There is a very simple (and almost universal) method of counting points. Points are used in many conventions,
and can be used to discuss hands after the play. Here is the table of HCP, or high card
However, you also get points for distribution. Obviously, a hand with a distribution like
6-4-2-1 (6 cards in one suit, 4 in another, 2 in another, and 1 in another) is worth more in a suit contract
than a hand with distribution like 4-3-3-3 (unless the singleton or doubleton
is in the trump suit), because you can trump in the short suits in the first hand, but it will take a long time
(if ever) to be able to trump in the second hand. In notrump, doubletons and singletons are very bad, because the
opponents can run that suit on you. Usually, distributional points are not counted in a notrump
contract. Here is the table for distribution points.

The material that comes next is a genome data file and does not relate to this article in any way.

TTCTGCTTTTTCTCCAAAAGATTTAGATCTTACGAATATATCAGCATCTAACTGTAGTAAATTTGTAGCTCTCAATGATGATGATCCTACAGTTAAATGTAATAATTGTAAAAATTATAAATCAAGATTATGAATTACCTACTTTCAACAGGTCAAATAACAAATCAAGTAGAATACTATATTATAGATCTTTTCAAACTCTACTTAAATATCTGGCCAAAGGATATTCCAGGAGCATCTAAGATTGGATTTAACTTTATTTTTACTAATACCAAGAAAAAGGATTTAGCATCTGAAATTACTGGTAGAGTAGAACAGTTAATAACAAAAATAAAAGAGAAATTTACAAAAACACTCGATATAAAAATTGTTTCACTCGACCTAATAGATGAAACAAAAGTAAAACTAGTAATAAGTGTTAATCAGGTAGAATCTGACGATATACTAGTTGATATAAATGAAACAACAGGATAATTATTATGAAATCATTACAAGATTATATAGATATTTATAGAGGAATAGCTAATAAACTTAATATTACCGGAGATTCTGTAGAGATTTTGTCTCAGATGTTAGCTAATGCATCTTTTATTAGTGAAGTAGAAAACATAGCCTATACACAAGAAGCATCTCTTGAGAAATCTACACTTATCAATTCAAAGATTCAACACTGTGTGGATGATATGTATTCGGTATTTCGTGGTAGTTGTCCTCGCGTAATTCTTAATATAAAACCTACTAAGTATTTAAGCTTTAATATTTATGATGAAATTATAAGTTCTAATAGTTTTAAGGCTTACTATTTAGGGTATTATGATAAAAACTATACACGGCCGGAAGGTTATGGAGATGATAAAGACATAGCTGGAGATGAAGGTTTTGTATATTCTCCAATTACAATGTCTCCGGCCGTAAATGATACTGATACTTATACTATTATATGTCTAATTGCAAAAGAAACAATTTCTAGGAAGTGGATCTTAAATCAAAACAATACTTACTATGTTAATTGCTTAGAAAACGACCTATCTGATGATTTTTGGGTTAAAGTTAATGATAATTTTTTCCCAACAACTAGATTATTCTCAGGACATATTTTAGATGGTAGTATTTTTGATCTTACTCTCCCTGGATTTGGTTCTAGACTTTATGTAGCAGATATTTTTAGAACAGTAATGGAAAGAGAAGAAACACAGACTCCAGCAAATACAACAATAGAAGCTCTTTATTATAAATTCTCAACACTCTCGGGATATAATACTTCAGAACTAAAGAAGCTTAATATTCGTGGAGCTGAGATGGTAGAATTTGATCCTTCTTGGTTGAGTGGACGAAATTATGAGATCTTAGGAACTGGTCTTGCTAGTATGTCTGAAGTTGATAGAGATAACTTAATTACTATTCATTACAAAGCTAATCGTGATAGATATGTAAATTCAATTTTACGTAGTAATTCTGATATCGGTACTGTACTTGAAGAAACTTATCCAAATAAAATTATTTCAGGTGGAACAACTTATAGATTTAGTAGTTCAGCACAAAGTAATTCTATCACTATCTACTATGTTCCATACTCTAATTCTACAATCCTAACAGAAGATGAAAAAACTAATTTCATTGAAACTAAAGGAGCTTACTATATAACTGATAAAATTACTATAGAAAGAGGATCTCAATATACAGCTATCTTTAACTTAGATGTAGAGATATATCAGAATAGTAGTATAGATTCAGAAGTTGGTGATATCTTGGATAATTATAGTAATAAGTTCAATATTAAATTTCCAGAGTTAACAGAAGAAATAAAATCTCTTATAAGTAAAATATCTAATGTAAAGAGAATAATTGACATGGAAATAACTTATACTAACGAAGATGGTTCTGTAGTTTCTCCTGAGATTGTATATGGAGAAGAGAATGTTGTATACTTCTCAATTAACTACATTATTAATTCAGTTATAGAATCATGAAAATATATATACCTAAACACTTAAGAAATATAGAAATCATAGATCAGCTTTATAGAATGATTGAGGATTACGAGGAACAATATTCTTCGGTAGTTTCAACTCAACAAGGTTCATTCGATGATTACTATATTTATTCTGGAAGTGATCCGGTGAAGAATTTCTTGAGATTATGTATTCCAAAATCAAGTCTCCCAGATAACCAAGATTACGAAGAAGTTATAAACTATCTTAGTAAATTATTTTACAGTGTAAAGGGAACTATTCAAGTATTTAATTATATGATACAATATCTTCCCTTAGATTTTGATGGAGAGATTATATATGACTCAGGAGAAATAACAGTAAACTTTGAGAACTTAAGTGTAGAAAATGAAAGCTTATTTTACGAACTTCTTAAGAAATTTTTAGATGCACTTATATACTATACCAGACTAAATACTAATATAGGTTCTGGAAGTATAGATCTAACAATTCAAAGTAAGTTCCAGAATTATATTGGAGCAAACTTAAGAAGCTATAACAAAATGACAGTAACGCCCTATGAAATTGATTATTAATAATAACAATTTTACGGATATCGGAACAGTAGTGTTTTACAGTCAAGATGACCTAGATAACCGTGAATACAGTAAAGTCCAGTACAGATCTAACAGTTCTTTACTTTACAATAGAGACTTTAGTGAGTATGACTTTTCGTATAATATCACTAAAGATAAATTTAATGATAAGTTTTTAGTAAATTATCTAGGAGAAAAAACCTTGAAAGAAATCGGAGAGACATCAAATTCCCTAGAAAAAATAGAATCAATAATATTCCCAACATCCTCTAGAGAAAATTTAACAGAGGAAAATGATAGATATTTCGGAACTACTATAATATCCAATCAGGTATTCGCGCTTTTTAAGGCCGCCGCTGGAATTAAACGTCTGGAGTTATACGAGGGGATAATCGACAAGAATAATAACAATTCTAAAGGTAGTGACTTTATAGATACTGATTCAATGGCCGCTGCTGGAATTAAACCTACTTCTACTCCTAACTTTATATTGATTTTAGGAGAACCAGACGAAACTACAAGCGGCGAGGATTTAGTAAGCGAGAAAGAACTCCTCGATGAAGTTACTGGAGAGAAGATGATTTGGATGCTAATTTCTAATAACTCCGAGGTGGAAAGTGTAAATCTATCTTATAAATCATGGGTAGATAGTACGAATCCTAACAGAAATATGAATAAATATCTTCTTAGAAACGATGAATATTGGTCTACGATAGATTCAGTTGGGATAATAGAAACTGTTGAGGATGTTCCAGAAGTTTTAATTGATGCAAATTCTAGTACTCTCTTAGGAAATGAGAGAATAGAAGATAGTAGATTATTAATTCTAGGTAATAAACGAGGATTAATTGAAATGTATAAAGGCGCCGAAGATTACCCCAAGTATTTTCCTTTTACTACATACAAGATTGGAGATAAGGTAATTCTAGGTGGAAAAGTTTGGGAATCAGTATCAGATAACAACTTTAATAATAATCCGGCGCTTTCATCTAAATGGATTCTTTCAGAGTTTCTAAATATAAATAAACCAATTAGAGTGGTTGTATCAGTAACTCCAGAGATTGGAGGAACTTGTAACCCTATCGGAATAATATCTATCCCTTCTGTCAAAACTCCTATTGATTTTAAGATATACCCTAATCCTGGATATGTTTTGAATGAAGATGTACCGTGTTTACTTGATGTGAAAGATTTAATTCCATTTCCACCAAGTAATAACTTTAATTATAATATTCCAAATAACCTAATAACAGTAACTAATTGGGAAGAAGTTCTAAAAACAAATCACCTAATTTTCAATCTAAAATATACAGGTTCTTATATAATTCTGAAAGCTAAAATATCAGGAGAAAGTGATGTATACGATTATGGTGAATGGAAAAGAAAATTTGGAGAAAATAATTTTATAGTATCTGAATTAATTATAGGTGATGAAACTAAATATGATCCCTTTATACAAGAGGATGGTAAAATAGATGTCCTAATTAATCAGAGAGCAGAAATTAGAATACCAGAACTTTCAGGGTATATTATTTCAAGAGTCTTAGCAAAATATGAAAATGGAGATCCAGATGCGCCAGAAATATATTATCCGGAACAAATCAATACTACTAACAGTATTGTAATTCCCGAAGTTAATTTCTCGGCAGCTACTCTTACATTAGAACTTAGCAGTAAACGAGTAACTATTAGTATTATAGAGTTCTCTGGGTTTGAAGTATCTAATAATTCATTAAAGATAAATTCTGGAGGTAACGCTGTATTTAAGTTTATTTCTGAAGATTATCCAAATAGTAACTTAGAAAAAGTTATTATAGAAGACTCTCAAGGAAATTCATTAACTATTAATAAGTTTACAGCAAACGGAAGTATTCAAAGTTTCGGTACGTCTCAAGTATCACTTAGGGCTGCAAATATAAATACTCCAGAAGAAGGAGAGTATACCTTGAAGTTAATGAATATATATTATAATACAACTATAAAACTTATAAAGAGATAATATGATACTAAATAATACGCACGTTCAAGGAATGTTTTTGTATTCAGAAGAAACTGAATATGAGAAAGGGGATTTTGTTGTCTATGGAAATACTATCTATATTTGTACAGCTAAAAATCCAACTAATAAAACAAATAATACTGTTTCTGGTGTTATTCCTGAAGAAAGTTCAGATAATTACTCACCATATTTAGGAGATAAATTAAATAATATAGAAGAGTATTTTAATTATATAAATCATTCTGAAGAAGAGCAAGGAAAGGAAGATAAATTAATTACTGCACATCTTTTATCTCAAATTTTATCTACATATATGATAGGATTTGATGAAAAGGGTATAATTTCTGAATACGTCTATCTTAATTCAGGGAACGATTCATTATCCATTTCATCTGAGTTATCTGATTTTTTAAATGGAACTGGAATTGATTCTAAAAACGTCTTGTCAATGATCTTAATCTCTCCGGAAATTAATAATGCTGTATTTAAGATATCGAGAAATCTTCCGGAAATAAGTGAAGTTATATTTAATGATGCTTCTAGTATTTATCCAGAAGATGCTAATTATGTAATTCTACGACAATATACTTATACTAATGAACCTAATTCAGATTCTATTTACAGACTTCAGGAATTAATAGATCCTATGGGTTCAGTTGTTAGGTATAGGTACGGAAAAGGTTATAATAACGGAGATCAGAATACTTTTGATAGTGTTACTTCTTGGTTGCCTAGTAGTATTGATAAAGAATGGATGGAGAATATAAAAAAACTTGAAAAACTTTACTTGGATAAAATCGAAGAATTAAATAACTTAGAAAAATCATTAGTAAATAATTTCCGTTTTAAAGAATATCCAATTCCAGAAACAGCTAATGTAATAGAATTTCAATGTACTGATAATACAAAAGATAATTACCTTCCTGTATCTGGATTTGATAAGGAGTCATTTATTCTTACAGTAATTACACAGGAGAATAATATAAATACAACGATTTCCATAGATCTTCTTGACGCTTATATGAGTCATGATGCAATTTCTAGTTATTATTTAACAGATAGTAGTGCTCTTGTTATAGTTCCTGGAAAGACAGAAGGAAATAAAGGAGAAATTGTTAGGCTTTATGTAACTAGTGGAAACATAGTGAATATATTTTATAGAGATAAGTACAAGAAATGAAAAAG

To open 2 of a suit, you should have 20 or more points, and a long suit. This is a
forcing bid. To open 2 NT, you should have 22-24 points, and a stopper in
almost every suit. To open 3 NT, you should have 25-27 points, and a stopper in every suit.
With a very long suit (7 or more), and not enough points to open, consider opening 3 of that suit. This is called a
preemptive bid. The purpose of a preemptive bid is to cut the enemy's communication so they cannot
reach a contract. For example, you should open 3 spades with this hand:
A Q J 9 7 5 3 5 8 4 3 8 2
To open 4 of a major suit or 5 of a minor suit, you should have 8 or 9 cards in that suit, with very few points outside that suit. For example, you would open 4 hearts with this hand:
2 A K J 9 8 6 5 3 2 J 4 5
However, if you are going towards a slam in notrump, a bid of 4 NT is not Blackwood! (This bid will be discussed later)
If you are going towards a slam in notrump, use the Gerber convention to ask for aces. A 4 bid is Gerber; here is a table of responses:
Number of Aces
0 or 4
Notice that, in both Gerber and Blackwood, the responses are ascending with increasing number of aces (except for 4).